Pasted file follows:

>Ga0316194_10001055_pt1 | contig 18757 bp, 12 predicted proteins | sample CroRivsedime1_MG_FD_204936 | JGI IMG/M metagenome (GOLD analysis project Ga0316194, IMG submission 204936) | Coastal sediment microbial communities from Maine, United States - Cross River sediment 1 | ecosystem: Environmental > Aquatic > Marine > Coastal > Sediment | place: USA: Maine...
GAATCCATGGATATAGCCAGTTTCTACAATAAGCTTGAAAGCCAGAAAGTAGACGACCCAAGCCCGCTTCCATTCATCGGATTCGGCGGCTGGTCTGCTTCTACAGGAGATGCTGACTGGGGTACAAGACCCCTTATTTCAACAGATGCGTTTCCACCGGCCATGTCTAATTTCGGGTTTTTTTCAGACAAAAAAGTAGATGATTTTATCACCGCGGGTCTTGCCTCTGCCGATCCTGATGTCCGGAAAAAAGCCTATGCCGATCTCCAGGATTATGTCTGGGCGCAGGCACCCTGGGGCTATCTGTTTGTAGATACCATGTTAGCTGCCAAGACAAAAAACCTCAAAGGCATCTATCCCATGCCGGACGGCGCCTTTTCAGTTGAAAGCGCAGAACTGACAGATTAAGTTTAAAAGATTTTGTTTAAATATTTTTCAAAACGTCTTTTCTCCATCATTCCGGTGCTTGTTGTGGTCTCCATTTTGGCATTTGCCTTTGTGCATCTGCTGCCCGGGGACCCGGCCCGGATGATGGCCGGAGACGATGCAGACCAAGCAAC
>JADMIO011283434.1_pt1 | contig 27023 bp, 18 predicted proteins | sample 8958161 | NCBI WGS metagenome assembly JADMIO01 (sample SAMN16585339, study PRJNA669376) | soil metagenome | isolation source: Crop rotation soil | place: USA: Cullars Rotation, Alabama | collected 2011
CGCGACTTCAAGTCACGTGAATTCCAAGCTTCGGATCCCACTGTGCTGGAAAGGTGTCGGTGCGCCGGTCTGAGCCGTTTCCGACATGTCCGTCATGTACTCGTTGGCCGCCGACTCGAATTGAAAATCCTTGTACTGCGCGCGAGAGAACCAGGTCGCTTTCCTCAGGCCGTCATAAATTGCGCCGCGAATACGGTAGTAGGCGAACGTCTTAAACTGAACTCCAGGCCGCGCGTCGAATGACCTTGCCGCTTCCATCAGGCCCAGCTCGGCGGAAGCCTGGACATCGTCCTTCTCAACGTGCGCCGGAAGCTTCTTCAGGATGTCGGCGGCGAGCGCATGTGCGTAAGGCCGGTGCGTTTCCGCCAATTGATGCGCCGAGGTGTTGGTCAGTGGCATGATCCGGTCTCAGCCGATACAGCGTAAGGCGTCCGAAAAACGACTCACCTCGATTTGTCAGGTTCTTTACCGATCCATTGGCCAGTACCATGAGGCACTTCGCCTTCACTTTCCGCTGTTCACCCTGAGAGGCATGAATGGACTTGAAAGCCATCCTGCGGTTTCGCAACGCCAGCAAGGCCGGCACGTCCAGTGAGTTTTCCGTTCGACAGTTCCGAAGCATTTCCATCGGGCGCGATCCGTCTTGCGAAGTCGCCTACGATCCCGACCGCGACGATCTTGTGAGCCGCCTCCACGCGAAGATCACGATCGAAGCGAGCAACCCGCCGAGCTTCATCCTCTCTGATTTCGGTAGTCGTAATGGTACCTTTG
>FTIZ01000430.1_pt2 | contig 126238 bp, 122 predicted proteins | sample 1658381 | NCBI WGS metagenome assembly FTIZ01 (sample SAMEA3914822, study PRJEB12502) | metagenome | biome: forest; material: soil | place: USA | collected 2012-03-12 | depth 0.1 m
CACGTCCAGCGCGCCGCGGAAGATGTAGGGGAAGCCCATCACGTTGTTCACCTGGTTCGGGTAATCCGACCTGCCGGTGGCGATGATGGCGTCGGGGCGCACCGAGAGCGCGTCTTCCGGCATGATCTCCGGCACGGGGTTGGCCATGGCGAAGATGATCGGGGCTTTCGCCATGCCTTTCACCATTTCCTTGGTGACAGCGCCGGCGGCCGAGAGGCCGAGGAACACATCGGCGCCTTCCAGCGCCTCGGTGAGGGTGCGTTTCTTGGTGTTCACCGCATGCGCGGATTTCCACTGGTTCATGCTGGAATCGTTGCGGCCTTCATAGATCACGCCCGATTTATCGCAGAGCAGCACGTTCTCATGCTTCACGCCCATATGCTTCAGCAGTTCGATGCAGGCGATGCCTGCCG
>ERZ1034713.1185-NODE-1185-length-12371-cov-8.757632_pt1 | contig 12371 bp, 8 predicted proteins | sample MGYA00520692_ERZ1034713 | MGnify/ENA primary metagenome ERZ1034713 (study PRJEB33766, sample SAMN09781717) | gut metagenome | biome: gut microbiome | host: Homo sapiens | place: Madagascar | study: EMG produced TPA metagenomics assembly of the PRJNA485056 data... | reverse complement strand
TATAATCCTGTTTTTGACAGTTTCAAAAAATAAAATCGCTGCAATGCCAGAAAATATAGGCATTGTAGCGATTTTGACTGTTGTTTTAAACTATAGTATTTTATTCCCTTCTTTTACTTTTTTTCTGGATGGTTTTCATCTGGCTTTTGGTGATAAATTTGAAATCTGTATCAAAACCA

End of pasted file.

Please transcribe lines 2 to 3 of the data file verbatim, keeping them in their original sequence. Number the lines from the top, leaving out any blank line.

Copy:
GAATCCATGGATATAGCCAGTTTCTACAATAAGCTTGAAAGCCAGAAAGTAGACGACCCAAGCCCGCTTCCATTCATCGGATTCGGCGGCTGGTCTGCTTCTACAGGAGATGCTGACTGGGGTACAAGACCCCTTATTTCAACAGATGCGTTTCCACCGGCCATGTCTAATTTCGGGTTTTTTTCAGACAAAAAAGTAGATGATTTTATCACCGCGGGTCTTGCCTCTGCCGATCCTGATGTCCGGAAAAAAGCCTATGCCGATCTCCAGGATTATGTCTGGGCGCAGGCACCCTGGGGCTATCTGTTTGTAGATACCATGTTAGCTGCCAAGACAAAAAACCTCAAAGGCATCTATCCCATGCCGGACGGCGCCTTTTCAGTTGAAAGCGCAGAACTGACAGATTAAGTTTAAAAGATTTTGTTTAAATATTTTTCAAAACGTCTTTTCTCCATCATTCCGGTGCTTGTTGTGGTCTCCATTTTGGCATTTGCCTTTGTGCATCTGCTGCCCGGGGACCCGGCCCGGATGATGGCCGGAGACGATGCAGACCAAGCAAC
>JADMIO011283434.1_pt1 | contig 27023 bp, 18 predicted proteins | sample 8958161 | NCBI WGS metagenome assembly JADMIO01 (sample SAMN16585339, study PRJNA669376) | soil metagenome | isolation source: Crop rotation soil | place: USA: Cullars Rotation, Alabama | collected 2011